The government opposes the plan to limit MPs’ income from second jobs

A few months after Boris Johnson promised to crack down on politicians who were “neglecting their electoral responsibilities”, the government was opposed to a plan to limit MPs’ earnings from second jobs.

The ministers told the Commons Standards Committee that restrictions on what MPs could spend on outside work or what they could earn from other jobs would be “impractical”. The committee is discussing tougher rules after a bitter dispute last year where Wayne Patterson left the Commons in a lobbying scandal.

Efforts to amend the Downing Street Standard to help Patterson have closely monitored the behavior of his colleagues, including Sir Geoffrey Cox, who has paid around িয়ন 6 million for legal work since becoming an MP.

The government has stated that “certain restrictions” on time or earnings will not necessarily address the recent concerns about paid advocacy and MPs’ primary responsibility to serve their constituents. This type of work is ‘appropriate’, even if it does not constitute ‘paid advocacy’. “

In a joint submission to the committee, Steve Berkeley, the prime minister’s chief of staff, and Mark Spencer, the leader of the House of Commons, wrote: Earnings from activities such as book writing, for example, will not prevent members from fulfilling their primary responsibility towards their constituents. “

In November, while urging the Sari government on outside earnings, Boris Johnson called for rules to ensure that “those MPs who are neglecting their responsibilities towards their election and putting outside interests first” have been given “appropriate punishment”. Deputy Prime Minister Dominic Rabb suggested that the government back a time limit or income cap, saying: “You can do it in one of two ways, you can do it by quantity or you can do it by number of hours.”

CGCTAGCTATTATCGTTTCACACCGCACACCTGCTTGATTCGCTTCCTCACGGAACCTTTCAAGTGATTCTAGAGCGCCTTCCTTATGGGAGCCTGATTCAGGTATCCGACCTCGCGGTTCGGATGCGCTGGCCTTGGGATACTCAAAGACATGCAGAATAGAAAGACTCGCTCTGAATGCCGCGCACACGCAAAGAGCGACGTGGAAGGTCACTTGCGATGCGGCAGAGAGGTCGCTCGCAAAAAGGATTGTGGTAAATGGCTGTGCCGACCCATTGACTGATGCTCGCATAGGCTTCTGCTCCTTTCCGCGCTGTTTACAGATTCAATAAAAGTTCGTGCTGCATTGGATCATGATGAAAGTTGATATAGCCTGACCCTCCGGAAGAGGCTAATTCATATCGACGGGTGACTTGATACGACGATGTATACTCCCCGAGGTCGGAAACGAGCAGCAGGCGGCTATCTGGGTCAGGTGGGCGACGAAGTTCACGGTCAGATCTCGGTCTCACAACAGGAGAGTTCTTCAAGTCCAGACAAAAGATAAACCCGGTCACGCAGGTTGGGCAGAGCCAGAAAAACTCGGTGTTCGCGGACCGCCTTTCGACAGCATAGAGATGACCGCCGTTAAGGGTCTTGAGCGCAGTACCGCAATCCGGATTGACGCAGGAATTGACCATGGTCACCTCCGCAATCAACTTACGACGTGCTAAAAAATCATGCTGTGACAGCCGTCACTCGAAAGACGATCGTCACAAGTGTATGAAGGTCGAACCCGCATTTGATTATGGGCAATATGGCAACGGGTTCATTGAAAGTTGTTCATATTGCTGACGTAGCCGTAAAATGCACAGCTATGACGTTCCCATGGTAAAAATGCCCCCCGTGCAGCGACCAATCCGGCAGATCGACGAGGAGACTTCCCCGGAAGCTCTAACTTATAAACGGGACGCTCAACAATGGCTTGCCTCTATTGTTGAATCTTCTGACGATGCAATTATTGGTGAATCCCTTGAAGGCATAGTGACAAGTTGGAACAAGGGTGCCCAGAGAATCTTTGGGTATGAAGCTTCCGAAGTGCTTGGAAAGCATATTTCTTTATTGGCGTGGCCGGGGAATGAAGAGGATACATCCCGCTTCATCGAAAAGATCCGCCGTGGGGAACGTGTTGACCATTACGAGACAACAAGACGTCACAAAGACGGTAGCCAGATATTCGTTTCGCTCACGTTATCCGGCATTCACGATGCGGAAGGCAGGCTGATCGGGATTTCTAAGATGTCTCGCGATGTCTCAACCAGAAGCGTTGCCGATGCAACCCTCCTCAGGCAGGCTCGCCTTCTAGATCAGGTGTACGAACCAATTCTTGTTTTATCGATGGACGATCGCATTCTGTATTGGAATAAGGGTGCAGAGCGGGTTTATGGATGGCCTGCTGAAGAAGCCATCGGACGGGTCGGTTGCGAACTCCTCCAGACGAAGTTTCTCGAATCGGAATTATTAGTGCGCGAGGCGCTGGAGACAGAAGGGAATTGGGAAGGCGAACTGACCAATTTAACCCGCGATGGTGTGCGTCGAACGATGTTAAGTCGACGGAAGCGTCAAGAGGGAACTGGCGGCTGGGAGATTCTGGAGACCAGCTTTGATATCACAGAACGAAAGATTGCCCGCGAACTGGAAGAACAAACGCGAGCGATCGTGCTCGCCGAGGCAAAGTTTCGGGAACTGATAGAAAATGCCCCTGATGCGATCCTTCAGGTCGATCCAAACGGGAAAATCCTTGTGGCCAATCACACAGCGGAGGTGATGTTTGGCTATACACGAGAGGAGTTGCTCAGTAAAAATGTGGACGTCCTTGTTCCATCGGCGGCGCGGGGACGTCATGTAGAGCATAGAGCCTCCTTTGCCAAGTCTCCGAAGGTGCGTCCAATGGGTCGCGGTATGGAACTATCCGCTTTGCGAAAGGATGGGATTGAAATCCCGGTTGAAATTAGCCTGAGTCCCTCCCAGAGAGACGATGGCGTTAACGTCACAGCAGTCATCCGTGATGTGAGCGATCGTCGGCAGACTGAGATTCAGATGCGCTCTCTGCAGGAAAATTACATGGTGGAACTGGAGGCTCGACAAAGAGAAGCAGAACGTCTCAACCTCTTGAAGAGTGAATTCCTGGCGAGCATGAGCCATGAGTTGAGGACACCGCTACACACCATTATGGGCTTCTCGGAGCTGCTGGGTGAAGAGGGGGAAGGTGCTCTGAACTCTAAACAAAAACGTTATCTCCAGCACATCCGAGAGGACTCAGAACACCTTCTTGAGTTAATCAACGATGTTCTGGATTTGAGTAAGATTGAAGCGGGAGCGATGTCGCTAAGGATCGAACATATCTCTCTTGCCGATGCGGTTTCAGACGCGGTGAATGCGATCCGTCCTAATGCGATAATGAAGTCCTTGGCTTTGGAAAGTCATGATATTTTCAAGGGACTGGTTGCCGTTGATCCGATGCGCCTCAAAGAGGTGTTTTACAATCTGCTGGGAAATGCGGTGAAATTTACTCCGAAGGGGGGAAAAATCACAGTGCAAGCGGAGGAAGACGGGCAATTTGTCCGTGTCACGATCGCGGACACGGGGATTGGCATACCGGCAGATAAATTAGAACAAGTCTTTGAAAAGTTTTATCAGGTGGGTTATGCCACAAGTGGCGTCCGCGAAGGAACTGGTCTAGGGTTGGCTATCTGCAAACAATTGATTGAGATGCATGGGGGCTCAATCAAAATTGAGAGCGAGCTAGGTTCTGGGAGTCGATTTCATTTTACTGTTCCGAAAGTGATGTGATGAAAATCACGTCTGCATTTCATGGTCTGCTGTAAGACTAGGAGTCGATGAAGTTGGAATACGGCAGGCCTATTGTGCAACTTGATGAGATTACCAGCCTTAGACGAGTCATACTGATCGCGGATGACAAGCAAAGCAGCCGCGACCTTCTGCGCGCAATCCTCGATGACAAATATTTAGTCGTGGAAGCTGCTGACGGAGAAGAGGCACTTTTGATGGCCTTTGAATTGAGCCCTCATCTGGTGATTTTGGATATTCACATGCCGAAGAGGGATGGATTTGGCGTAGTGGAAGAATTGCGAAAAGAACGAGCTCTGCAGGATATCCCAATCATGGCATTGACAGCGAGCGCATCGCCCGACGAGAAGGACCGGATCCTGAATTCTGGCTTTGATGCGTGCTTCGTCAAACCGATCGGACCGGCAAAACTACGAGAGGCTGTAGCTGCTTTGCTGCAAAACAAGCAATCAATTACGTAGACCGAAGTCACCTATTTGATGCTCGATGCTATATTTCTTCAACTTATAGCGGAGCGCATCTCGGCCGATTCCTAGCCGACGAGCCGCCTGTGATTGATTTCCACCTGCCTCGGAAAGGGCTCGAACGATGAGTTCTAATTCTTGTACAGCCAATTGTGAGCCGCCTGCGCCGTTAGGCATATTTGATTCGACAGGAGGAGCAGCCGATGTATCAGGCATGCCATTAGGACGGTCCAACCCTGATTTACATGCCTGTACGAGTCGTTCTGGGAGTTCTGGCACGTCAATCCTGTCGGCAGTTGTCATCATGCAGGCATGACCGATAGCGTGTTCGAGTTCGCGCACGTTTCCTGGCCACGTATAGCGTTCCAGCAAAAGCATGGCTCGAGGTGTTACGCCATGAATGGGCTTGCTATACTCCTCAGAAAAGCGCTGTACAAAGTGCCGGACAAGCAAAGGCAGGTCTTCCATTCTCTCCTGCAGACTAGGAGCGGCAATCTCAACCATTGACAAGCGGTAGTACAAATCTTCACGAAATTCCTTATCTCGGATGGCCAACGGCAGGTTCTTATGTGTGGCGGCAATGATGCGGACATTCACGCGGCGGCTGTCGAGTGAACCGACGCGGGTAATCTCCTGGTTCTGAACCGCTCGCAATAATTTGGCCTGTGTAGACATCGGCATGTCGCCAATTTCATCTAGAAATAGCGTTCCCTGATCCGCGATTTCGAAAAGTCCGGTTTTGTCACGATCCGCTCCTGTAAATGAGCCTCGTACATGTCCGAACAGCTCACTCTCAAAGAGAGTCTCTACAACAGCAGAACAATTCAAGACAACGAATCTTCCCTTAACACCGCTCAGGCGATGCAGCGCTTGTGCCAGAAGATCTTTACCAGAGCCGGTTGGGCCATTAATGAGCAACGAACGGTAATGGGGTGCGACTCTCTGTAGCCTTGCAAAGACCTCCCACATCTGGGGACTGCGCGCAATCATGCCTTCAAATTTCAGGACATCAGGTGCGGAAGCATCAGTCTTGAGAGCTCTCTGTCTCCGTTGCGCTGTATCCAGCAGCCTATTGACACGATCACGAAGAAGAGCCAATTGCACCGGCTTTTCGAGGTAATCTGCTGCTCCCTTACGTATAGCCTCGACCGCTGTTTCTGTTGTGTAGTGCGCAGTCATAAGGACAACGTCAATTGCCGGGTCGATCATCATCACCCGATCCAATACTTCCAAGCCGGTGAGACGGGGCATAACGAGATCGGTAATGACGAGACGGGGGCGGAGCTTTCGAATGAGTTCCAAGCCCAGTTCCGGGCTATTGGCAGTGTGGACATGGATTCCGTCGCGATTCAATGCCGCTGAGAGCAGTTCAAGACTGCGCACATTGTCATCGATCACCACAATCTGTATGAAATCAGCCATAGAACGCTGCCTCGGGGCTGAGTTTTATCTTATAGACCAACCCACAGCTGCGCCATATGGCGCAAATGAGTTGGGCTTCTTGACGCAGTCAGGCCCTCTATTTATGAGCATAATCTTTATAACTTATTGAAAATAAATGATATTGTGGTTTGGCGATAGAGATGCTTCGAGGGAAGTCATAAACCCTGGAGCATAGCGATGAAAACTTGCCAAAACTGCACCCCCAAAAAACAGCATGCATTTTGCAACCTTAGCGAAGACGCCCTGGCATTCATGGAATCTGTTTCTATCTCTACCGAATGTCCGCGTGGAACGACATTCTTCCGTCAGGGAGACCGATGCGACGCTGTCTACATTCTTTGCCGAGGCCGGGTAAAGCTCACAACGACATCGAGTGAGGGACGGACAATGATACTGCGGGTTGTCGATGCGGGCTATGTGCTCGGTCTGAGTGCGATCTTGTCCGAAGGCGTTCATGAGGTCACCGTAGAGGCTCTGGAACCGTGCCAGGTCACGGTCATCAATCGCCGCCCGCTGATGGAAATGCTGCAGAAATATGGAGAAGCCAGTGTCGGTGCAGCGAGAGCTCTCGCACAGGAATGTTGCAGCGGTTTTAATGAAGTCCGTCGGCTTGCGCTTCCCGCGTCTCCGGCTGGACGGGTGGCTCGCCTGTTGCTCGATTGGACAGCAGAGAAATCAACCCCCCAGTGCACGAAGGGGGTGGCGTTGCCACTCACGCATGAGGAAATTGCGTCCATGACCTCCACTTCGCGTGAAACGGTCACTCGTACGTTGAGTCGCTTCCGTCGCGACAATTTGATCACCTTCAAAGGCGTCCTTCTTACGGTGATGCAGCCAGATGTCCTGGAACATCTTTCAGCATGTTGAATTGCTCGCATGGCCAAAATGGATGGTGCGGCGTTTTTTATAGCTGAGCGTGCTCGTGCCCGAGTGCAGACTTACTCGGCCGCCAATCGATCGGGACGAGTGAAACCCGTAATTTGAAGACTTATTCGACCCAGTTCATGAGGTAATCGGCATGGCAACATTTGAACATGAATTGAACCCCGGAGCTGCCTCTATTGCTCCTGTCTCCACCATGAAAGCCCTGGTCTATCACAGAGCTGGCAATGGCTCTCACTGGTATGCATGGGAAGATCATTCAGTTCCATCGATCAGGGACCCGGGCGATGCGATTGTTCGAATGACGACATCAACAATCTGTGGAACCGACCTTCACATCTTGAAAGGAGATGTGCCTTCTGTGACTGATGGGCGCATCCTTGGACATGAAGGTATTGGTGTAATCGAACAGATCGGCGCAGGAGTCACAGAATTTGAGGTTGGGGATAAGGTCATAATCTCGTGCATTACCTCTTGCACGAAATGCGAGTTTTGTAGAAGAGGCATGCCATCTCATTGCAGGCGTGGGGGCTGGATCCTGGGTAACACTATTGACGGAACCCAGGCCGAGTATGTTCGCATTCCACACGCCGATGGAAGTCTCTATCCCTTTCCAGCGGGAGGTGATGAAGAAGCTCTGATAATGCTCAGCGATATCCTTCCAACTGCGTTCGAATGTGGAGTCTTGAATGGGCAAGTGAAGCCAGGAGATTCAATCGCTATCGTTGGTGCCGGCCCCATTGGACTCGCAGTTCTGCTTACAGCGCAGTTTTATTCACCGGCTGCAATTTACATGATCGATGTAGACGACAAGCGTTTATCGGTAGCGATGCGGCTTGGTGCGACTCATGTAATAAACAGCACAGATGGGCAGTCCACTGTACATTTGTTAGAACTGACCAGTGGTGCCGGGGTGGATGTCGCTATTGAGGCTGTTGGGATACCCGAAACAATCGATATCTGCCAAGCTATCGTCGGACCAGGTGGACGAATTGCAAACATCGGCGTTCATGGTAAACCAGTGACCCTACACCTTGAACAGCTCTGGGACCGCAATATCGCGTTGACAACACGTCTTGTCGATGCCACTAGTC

International Trade Secretary Anne-Marie Trevelyan called for 10 to 15 hours a week for outside work.

Lord Evans of Weirdell, chairman of the Committee on the Quality of Life, urged MPs to “set an indicative limit on hours and wages, with a rebuttable assumption that it would be unreasonable to pay for employment outside this limit.”

But the government’s submission to the Standards Committee, first reported by The Guardian, rejected the idea, which the committee said could only be introduced if there was “broad cross-party support”.

Berkeley and Spencer say they still support reforms that “limit the type of outside work MPs can do.” They opposed the committee’s suggestion that MPs could be referred to the parliamentary commissioner for their conduct in the House of Commons and questioned the idea of ​​barring MPs from “being subjected to unreasonable and excessive personal attacks by any means”.

Such a provision, the government said, “will inadvertently have a cooling effect on debates outside parliament, whether in person or online”.

Dozens of MPs, mostly conservative, have responded to the committee’s advice with criticism of the proposed rule changes, particularly the proposal to ban “unreasonable and excessive personal attacks.”

Aaron Bell, a Conservative MP, said the suggestion “amounts to a land grab by a parliamentary commissioner for criteria, which seems to envisage MPs to have a jurisdictional role as judges in all aspects of public life”.

Another Conservative MP, Alex Burgart, said the proposal would create a “real danger” that members would refrain from making statements about other people for fear that the judge would consider them “unreasonable” or “excessive.”


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